Paper short abstract:
My paper discusses the experiences of Central Asian labour migrants in the partially recognized Republic of Abkhazia, for whom a process of reassessment of standards of success and of a meaningful life opened up, especially in comparison with their previous migrations experiences in Russia.
Paper long abstract:
Based on fieldwork conducted between 2012-2014 with Central Asian labour migrants in the partially recognised Republic of Abkhazia, this paper investigates the connection between the moral economy of the informal regime of labour migration existing in Abkhazia at that time and the rising of a specific discourse of migration that develops specific understandings of succes and a meaningful life, in what I argue represents a new twist in the post-Soviet space. Informal networks influenced by Abkhazian local tradition of apsuara - an ethical system regulating relations between kin and non-kin, age groups, gender roles, hosts and guests - and the wide support networks of vzaimoposchh/mutual help - which proliferated on the backdrop of the country's post-war unrecognised independence - represented the practices through which labour migrants were integrated into Abkhazian society and economy, in the context of the absence of legal mechanisms for integration. These informal practices twisted the moral economy which migrants have developed during their previous migration experiences in Russia. While monetary gain remains important it loses its central status as the main achievement of migration. Conversely, a leisurely rhythm of the everyday life and experiences of well-being, such as a better climate, a less risk-loaded everyday life than in big Russian cities and easier access to health care and education for migrants' children based on patronage-like personal informal networks migrants get integrated into, feature prominently in migrants' descriptions of their lives in Abkhazia and as reasons for their choices to work there.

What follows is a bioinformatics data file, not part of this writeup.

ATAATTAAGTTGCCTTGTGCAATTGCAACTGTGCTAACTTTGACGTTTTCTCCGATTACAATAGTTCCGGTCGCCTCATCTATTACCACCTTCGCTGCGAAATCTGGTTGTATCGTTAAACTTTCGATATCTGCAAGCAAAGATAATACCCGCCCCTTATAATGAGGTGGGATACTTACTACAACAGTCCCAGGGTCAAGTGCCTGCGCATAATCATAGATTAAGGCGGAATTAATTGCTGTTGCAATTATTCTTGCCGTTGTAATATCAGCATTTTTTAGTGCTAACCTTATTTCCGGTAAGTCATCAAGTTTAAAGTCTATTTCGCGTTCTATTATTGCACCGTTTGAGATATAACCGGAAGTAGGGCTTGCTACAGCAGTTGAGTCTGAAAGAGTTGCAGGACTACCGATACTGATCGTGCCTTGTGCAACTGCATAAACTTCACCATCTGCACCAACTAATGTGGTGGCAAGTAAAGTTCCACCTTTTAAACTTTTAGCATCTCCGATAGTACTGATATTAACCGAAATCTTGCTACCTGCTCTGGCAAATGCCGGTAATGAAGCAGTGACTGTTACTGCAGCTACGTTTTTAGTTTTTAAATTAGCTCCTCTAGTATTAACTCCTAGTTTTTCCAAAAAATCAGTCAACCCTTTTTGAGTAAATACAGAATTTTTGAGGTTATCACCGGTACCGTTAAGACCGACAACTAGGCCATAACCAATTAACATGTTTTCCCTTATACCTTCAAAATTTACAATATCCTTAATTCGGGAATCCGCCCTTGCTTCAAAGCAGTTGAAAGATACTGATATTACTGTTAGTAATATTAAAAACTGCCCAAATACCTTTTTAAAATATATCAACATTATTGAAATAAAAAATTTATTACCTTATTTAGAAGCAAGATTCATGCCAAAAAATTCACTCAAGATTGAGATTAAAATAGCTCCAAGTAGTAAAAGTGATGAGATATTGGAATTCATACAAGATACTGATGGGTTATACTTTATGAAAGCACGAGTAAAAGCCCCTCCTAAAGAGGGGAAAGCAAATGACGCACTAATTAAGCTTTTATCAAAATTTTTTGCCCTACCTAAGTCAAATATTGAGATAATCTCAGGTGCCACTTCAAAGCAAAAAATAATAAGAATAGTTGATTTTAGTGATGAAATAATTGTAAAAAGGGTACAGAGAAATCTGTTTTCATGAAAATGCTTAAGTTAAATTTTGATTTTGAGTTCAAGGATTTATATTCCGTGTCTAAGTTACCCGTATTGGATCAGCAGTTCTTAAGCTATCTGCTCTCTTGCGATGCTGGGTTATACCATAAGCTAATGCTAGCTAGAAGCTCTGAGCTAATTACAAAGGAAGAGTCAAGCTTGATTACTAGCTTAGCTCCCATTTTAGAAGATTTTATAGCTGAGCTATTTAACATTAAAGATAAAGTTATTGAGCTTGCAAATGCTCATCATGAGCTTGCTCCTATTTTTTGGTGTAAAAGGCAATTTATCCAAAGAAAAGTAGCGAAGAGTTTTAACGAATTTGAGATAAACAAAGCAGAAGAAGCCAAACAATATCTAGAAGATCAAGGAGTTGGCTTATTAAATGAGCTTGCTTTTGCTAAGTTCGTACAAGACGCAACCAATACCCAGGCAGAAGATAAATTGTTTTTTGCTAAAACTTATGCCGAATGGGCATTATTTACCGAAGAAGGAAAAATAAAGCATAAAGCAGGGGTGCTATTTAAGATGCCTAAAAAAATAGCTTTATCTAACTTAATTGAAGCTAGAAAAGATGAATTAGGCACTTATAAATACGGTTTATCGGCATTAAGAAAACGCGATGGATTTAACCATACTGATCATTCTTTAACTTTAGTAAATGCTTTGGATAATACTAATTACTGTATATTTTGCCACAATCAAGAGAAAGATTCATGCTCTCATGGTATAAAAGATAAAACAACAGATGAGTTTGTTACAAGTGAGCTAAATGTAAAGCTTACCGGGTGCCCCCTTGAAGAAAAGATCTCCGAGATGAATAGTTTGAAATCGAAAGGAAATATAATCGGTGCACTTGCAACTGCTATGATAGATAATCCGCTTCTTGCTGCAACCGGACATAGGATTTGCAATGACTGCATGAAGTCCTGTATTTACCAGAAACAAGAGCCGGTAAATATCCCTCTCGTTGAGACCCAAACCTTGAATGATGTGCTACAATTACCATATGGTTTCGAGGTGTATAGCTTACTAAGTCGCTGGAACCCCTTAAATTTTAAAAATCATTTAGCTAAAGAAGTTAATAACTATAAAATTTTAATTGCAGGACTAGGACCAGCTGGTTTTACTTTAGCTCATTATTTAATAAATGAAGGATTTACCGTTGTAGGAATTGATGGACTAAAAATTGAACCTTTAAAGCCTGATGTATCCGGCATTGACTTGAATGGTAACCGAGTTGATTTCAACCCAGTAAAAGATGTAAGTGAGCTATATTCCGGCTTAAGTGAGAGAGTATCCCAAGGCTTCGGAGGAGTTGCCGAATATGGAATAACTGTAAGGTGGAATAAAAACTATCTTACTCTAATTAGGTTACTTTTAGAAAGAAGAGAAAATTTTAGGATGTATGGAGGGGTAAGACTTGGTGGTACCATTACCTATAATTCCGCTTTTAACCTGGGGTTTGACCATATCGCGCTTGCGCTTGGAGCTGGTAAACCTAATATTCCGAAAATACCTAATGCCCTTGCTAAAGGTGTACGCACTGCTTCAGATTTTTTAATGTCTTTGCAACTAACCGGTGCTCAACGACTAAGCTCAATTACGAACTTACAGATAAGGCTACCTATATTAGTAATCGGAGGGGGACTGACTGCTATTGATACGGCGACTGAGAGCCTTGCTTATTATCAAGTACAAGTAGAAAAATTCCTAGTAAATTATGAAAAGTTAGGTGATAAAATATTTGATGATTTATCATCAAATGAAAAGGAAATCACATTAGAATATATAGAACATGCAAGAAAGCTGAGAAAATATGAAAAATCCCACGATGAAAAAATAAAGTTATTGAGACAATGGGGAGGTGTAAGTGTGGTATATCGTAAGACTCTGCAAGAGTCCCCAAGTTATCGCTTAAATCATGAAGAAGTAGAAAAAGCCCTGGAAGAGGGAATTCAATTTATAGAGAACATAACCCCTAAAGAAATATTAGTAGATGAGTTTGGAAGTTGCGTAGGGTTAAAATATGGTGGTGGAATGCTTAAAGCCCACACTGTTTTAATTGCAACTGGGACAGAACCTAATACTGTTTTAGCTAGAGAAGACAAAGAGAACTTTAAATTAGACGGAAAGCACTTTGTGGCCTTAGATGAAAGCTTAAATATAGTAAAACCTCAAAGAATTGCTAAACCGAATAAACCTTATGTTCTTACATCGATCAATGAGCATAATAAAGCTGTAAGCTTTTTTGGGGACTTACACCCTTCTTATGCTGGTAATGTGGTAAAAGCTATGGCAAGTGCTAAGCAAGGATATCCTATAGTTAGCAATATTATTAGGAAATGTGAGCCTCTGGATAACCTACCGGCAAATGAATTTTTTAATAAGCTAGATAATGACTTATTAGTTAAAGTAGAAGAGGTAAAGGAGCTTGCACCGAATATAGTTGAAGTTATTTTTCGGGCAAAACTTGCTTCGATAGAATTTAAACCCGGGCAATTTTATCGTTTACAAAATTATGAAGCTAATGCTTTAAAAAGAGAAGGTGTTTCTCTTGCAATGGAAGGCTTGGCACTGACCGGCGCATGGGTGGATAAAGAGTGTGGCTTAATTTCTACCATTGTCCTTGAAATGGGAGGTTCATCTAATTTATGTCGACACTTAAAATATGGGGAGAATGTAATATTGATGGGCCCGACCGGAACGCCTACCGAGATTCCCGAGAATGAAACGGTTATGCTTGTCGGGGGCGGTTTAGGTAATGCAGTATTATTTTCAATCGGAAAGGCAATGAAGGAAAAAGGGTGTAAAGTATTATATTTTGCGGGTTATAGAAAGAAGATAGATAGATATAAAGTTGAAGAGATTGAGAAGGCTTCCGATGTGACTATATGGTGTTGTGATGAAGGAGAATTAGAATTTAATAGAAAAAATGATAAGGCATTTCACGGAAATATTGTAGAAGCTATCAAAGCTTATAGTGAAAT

Migration and the imaginaries of 'good life' [ANTHROMOB]